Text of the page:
It’s no secret that childcare workers can be found practically everywhere. From daycares and schools to the homes of families. There will always be a need for those who work with children — and even more so now.
Ongoing labor shortages across the country are finally forcing public employers to overlook their compensation packages. At the same time, parents are increasingly willing to pay top dollar for skilled private tutoring as many maintain the pandemic-adopted practice of “learning pods” — educating their children in small groups with private tutors.
The bottom line: whether you’re looking for a live-in nanny job or a new position as a K12 educator, the timing is great. All you need to do is give your job application package a quick refresh. To help you with that, we’ve prepped this list of must-add skills for a childcare worker’s resume.
So What are Good Skills for Working With Children?
As any time of childcare worker, always remember this: You’re helping to raise the next generation of workers and leaders. Therefore, most employers will expect you to have a strong set of communication, mentoring, and behavioral management skills, paired with high emotional intelligence. To help children become well-functioning members of society, you’ll need to be able to effectively communicate with your wardens while also keeping your own emotions and behavior in check.
4 Groups of Childcare Skills to Swipe For Your Resume
When it comes to analyzing candidates’ resumes, employers especially pay attention to certain core competencies — communication, instructional, soft, and administrative skills.
In this post, we’ve lined up several sought-out resume skills for childcare that you should absolutely bring up on your resume!
Depending on the role, you may find yourself working with children as young as a couple of months to as old as their early teens. As many will see, children of any age communicate in vastly different ways from adults, and negotiating with them is a separate art.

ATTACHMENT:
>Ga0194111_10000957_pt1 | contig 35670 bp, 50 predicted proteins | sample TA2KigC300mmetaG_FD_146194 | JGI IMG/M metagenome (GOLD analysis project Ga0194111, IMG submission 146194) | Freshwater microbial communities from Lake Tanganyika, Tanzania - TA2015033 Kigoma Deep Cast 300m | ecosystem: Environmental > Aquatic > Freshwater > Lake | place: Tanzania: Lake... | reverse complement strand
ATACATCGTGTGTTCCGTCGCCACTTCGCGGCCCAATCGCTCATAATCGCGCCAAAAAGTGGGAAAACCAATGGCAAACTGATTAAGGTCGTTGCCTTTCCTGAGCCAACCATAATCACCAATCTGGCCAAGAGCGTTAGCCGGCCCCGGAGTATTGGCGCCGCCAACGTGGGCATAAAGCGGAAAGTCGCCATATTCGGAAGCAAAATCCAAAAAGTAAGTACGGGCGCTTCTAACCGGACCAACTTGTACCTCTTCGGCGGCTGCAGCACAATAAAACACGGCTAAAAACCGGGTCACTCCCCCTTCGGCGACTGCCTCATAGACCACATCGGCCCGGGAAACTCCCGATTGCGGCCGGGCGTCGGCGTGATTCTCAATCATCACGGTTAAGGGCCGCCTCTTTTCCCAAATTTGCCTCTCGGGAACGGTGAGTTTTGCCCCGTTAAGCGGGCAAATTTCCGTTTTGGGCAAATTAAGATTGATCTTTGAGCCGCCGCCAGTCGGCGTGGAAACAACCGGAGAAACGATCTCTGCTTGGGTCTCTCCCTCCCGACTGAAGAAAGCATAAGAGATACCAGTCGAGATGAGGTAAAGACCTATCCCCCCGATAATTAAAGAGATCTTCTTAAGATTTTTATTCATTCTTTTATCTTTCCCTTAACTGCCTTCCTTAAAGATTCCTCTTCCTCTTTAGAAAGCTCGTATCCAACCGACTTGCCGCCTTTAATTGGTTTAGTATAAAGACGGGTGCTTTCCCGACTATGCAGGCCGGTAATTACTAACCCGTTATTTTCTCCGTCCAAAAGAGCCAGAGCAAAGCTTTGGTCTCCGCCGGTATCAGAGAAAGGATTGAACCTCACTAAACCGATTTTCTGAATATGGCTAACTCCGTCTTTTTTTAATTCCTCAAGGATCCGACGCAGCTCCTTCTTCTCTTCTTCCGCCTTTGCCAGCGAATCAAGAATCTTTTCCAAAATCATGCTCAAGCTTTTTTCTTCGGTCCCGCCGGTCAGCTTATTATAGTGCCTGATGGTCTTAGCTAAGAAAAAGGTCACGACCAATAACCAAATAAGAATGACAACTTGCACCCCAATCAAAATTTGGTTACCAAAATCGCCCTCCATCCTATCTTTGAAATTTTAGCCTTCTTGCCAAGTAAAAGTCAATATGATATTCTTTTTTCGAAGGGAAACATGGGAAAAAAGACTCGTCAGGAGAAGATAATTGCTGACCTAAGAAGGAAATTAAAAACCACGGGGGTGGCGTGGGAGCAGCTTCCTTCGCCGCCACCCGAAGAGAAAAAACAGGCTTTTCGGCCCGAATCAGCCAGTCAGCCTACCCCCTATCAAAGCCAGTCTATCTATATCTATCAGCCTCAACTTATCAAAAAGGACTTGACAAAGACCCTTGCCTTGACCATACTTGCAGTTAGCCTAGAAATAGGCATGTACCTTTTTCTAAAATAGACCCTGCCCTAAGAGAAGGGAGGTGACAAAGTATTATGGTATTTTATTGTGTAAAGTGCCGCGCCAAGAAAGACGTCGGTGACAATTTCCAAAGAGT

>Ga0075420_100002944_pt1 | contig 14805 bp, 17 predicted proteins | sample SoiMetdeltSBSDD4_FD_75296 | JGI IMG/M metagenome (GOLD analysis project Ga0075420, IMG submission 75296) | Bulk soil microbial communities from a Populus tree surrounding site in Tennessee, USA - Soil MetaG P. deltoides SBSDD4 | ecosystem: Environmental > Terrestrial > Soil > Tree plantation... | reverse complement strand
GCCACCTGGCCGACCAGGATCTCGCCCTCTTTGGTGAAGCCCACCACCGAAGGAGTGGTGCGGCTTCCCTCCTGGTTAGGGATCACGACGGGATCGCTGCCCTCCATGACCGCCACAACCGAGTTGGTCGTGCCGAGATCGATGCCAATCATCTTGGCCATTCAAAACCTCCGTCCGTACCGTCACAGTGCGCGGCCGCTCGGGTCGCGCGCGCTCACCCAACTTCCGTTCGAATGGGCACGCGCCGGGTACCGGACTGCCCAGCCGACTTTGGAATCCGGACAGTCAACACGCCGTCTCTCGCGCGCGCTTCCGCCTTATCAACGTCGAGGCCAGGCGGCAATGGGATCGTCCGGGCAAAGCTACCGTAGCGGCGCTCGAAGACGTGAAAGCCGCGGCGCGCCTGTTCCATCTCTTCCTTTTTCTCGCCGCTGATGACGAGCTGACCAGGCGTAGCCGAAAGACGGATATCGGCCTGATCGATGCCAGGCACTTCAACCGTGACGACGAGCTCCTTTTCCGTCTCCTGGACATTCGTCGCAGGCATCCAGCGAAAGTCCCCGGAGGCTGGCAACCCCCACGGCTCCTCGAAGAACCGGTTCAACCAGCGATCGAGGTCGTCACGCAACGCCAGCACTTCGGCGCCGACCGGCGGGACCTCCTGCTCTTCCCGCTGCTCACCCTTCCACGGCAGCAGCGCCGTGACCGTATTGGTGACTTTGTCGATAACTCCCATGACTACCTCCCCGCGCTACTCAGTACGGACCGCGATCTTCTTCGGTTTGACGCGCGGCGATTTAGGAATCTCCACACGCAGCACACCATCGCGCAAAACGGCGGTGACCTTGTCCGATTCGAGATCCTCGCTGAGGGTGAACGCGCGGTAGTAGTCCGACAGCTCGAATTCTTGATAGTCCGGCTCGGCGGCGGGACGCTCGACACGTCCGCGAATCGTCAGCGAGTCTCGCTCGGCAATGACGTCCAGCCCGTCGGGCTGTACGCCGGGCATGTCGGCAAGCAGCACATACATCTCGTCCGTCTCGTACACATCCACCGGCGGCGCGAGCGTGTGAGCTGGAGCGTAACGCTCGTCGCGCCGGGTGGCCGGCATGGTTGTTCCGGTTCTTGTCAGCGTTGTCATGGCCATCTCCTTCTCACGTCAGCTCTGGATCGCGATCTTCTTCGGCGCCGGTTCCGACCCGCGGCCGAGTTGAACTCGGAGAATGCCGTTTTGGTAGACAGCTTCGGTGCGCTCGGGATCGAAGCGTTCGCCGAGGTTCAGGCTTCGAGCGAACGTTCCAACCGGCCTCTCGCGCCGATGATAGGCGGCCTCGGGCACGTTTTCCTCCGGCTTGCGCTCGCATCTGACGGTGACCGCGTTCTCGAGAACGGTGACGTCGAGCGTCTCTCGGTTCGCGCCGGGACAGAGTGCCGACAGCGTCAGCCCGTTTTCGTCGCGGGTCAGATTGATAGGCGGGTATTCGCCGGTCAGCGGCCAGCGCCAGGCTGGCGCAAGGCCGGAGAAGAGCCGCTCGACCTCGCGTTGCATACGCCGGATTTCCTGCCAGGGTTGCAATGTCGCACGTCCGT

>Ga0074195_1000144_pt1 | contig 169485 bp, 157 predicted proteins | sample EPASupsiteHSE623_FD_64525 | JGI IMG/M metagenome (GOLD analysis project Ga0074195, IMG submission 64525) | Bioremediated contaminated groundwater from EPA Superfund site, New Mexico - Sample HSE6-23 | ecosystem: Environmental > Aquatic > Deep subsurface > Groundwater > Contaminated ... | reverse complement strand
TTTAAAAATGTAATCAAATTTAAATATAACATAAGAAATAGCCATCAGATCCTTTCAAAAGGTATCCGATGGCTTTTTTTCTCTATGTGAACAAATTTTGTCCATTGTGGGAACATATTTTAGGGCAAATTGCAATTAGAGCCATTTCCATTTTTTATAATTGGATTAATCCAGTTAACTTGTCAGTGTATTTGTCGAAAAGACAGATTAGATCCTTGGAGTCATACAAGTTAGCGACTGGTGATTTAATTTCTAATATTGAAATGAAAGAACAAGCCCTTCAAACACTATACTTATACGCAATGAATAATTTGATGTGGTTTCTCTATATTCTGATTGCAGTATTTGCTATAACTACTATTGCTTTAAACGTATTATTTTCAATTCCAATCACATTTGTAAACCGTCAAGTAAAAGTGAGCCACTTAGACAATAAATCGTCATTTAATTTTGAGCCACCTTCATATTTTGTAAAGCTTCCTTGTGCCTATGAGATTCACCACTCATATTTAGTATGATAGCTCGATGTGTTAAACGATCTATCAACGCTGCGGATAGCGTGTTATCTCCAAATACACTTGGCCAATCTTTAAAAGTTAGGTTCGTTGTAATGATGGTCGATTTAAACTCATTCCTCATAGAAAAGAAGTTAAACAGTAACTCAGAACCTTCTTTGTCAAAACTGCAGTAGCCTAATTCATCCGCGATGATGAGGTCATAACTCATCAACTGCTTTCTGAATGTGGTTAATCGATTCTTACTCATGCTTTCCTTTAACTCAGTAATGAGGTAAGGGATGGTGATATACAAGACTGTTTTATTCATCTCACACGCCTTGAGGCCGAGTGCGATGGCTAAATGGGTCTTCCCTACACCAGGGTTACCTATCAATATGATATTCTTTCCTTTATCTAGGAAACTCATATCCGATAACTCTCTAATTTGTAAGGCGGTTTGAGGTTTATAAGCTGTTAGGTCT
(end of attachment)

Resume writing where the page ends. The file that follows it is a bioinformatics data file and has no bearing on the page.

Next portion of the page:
Whether you are having to watch an infant for cues that tell you that they are ready for a feeding or diaper change. Or you’re having to listen to a child continuously ramble in strange slang terms, communication and listening are vital parts of the career of a childcare worker.
Therefore, be sure to mention the following communication skills on your resume:
- Active listening
- Non-verbal communication
- Strong written communication
- Delivering lectures
- Hosting group classes
Discover more interpersonal skills examples for your resume.
Most childcare workers are expected to also provide some form of education to their mentees, even if they aren’t working as K12 educators. Your resume is more likely to stand out from the pack if you can present a wide range of instructional skills.
Here are several great examples to include:
- Potty training
- Kid-friendly physical activities
- Developmental games
- Language tutoring
- Music and instrument lessons
- Arts and handicrafts
- Tutoring in a variety of school subjects
- Age-appropriate cooking lessons
Helping to care for children requires a lot of careful planning. After all, while children may not exactly crave structure, it does help to reinforce a sense of stability in them.
Separately, when employed by households, you also need to account for the personal schedules of other household members. Some families also expect their nannies to help with simple admin tasks like budgeting for various activities, coordinating play dates, or helping with afterschool activities management.
Hence, here are some administrative skills you want to include to your resume:
- Schedule management
- Extra curriculum classes management
- Organization of weekend trips
- Day-to-day schedule planning
- Child pick-up/drop-off coordination
- Development of long-term educational plans
Soft skills aren’t just communication skills. They are a broader range of personal attributes you exhibit in various social situations. These skills are very important. Yet many don’t actively think about them as they believe it to simply be a matter of personality. This could not be any further from the truth!
Helping to raise and care for children requires a certain character type and characteristics such as empathy, compassion, and patience, paired with a level of kindness that allows you to build trustful relationships with the child and their parents.
Then there’s of course negotiation skills, which are definitely needed for when the child you work with has decided to begin questioning everything around them.
To make your childcare worker resume even more compelling, highlight the following soft skills:
- Emotional self-control
- Positive outlook
- Conflict resolution
- Persuasion skills
So How Do You Say You’re Good with Kids on a Resume?
It’s best to emphasize that you are good with kids in your resume summary — the topmost header area where you highlight your main qualifications in 2-3 short sentences. You can add one of the following “pitches” as an example:
“Piano and singing teacher with a patient, child-first approach to tutoring. My goal is to help each student discover the passion for music no matter their natural abilities.”
“CPA-certified childcare worker, delicious cook, and expert in dinosaurs focused on a safe and nurturing environment for children.”
You can then further elaborate on your ability to get along well with kids by describing your past work experiences and duties. You can read more about how to list babysitting jobs on your resume.
This post was originally published on Free Resumes